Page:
The book “Silent Voices, Untold Stories -Women Domestic Workers in Pakistan and their Struggle for Empowerment” by Ayesha Shahid, offers a diversified, academic and research-based approach on the topic as well as issues and difficulties faced by women domestic workers in Pakistan. The distinguished writer has convincingly explained that “Pakistan is among those developing countries where most households employ women domestic workers. Domestic service is an unregulated, unorganized, and undervalued form of employment. Domestic workers are not included in the definition of the “worker” in labor legislation. There is no law to regulate the relationship between employer and the domestic workers in Pakistan, thus a domestic worker does not exist as person in labor law. As a result, domestic workers have no legal rights to a weekly rest-day, maternity leave and public-holidays. There is no specific complaint procedure available under labor law through which a domestic worker facing abuse could lodge a complaint. Domestic workers do not enjoy the same rights as the industrial workers, technical workers, sales persons and others in the formal sector employment sector do, who are given protection under the labor laws of the country.
In Pakistan there are various social classes and there is much disparity among these classes. The unequal treatment faced by women domestic workers is an outcome of class discrimination and an integral part of patriarchal structures of the society. An obvious reason is that the upper class does not want their workers to be aware of their rights or to be protected by law, because they fear that awareness about their rights and legal cover might encourage their uprising against the rich and the powerful. Secondly, it is a matter of conflict of interest because if this sector is regularized and legal protection is given to these workers, the upper class will not be able to use their services by paying meager salaries nor the domestic workers would be at the disposal of employers who could throw them out of jobs whenever they want”.
There is this network of disadvantages at play pushing them into bondage as well as hanging them out to dry. It is to be noted that the history of domestic workers being sexually harassed and abused by their recruiters dates back to the dark days of slavery.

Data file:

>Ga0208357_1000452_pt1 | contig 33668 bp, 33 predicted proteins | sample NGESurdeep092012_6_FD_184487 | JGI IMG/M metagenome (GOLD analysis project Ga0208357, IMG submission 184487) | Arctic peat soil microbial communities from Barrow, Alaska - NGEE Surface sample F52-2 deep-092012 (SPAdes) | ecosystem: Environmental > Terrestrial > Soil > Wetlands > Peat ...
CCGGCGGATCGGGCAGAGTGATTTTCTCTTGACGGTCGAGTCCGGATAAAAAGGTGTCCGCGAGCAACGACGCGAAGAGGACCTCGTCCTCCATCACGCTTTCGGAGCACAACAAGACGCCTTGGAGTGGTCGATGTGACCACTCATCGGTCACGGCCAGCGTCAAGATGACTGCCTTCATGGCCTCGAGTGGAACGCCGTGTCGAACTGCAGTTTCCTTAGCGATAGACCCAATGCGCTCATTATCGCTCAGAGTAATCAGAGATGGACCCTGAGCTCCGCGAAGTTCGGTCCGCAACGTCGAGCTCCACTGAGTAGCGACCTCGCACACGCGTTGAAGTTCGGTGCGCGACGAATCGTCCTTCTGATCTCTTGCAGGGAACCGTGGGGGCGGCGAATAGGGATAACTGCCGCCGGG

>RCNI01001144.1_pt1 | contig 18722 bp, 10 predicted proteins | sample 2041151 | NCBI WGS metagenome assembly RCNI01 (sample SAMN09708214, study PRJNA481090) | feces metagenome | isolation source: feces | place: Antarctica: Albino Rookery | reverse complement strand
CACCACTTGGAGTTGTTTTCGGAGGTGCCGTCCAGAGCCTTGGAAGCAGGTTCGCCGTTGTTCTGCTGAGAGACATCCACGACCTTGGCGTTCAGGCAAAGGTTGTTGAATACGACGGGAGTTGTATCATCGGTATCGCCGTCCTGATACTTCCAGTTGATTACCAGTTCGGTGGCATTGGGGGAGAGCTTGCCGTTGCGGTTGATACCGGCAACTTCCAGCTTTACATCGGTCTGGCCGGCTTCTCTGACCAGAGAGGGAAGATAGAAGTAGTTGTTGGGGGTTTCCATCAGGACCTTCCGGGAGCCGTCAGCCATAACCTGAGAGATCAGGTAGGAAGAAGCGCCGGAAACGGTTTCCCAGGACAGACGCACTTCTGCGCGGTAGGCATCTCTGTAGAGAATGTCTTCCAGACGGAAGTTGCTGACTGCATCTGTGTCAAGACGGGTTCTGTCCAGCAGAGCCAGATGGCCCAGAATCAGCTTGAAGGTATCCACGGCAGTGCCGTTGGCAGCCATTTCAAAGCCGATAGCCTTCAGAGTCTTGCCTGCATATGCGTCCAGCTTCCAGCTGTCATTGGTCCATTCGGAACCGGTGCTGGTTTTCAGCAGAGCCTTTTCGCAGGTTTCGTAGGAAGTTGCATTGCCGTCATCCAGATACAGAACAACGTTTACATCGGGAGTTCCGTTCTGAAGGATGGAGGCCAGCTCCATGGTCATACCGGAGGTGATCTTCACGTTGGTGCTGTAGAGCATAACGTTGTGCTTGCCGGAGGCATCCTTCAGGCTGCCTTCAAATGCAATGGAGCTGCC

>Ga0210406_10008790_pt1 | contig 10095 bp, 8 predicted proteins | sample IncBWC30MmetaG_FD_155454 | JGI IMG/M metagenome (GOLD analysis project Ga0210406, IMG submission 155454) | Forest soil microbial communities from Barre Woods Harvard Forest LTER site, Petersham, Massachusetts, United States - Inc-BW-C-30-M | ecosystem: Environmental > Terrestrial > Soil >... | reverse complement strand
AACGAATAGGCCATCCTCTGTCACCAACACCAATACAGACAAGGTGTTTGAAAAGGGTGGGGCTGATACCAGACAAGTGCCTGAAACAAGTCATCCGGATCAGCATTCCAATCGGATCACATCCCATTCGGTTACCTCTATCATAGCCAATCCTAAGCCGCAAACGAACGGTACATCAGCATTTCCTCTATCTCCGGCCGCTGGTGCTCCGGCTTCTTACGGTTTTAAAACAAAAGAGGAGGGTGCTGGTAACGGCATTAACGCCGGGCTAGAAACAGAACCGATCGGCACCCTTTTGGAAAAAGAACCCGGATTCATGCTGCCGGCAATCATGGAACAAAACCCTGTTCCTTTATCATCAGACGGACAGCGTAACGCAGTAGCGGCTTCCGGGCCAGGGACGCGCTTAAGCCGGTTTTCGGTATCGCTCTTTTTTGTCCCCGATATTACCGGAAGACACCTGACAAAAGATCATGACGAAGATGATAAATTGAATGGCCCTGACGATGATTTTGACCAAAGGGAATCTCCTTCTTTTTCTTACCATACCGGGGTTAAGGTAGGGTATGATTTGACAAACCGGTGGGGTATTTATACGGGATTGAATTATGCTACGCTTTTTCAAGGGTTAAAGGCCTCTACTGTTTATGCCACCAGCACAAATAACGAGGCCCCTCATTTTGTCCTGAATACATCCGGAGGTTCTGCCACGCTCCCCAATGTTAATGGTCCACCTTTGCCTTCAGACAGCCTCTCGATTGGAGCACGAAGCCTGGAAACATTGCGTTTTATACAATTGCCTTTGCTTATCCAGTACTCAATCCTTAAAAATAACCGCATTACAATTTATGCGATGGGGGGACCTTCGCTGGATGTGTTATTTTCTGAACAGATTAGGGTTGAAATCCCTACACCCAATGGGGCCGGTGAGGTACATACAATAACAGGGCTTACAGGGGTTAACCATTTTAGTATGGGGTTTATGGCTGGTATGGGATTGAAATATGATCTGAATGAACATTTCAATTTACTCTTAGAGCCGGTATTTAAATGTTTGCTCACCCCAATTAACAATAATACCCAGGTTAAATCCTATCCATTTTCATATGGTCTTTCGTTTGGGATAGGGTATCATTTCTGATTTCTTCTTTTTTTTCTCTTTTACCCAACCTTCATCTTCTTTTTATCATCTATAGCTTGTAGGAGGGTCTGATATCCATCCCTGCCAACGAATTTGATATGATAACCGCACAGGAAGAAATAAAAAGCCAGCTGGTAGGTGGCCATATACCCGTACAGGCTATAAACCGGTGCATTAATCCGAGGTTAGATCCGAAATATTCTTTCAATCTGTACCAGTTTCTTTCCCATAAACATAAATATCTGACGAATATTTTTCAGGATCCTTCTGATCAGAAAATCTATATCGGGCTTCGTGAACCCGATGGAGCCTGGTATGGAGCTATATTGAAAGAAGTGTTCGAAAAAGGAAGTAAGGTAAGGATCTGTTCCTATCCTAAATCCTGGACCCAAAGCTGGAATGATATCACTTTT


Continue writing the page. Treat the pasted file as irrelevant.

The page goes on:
Taking the advantage of the deprived or the already disadvantaged is unethical, inhuman act and unconstitutional engagement-to be discarded the sooner, is the better.
In a patriarchal society women are seen as an object of satisfying baser biological urges boiling in a man. Women walk-through “lustful looks and smiles” at a bus stop, at a bookshop, at a cloth market, and at every public space etc. and this is the reason why, not only harassment at work place but violence and domestic abuse against the daughters of Eve is common in our country, with very little institutional engagement for the redressing of issues elaborated above .Due to toothless laws, we have seen surge in cases of sexual harassment of maids.
We are an Islamic society. Neither Islamic teachings nor the constitution of Pakistan allow oppressive environment and discrimination against women in every context. The UN Convention on the Elimination of All forms of Discrimination against Women (CEDAW) also calls on states to adopt prohibitions on sex discrimination. It requires state parties to modify social and cultural patterns of conduct, to eliminate prejudice and practices that are based on the inferiority of women, to provide women with rights equal to those of men in fields of employment and family benefits, and to recognize the difficulties facing rural women in particular.
Pakistan being a signatory to the CEDAW is obliged to provide protection to domestic workers in terms of their working conditions, remuneration etc. The writer of the above mentioned book has convincingly concluded that domestic service is only source of survival for millions, abolishing it is not advisable. Ayesha Shahid has forwarded the idea of conducting a countrywide survey and subsequently giving them legal cover by the state and patronage by the society given their vital role in our households. I second her conclusion as a sustainable solution. The survey under the head of ‘National Domestic Service (NDS) and registration of those rendering vital service to be put in place for the relief and much-needed reforms, in accordance with the constitution of Pakistan and the CEDAW. Justice demands that this domestic service be urgently registered, regulated, and legal cover and entitlement to the old age benefits should be prioritized.
(The writer is an educationist and a freelance contributor. He can be reached through email: [email protected])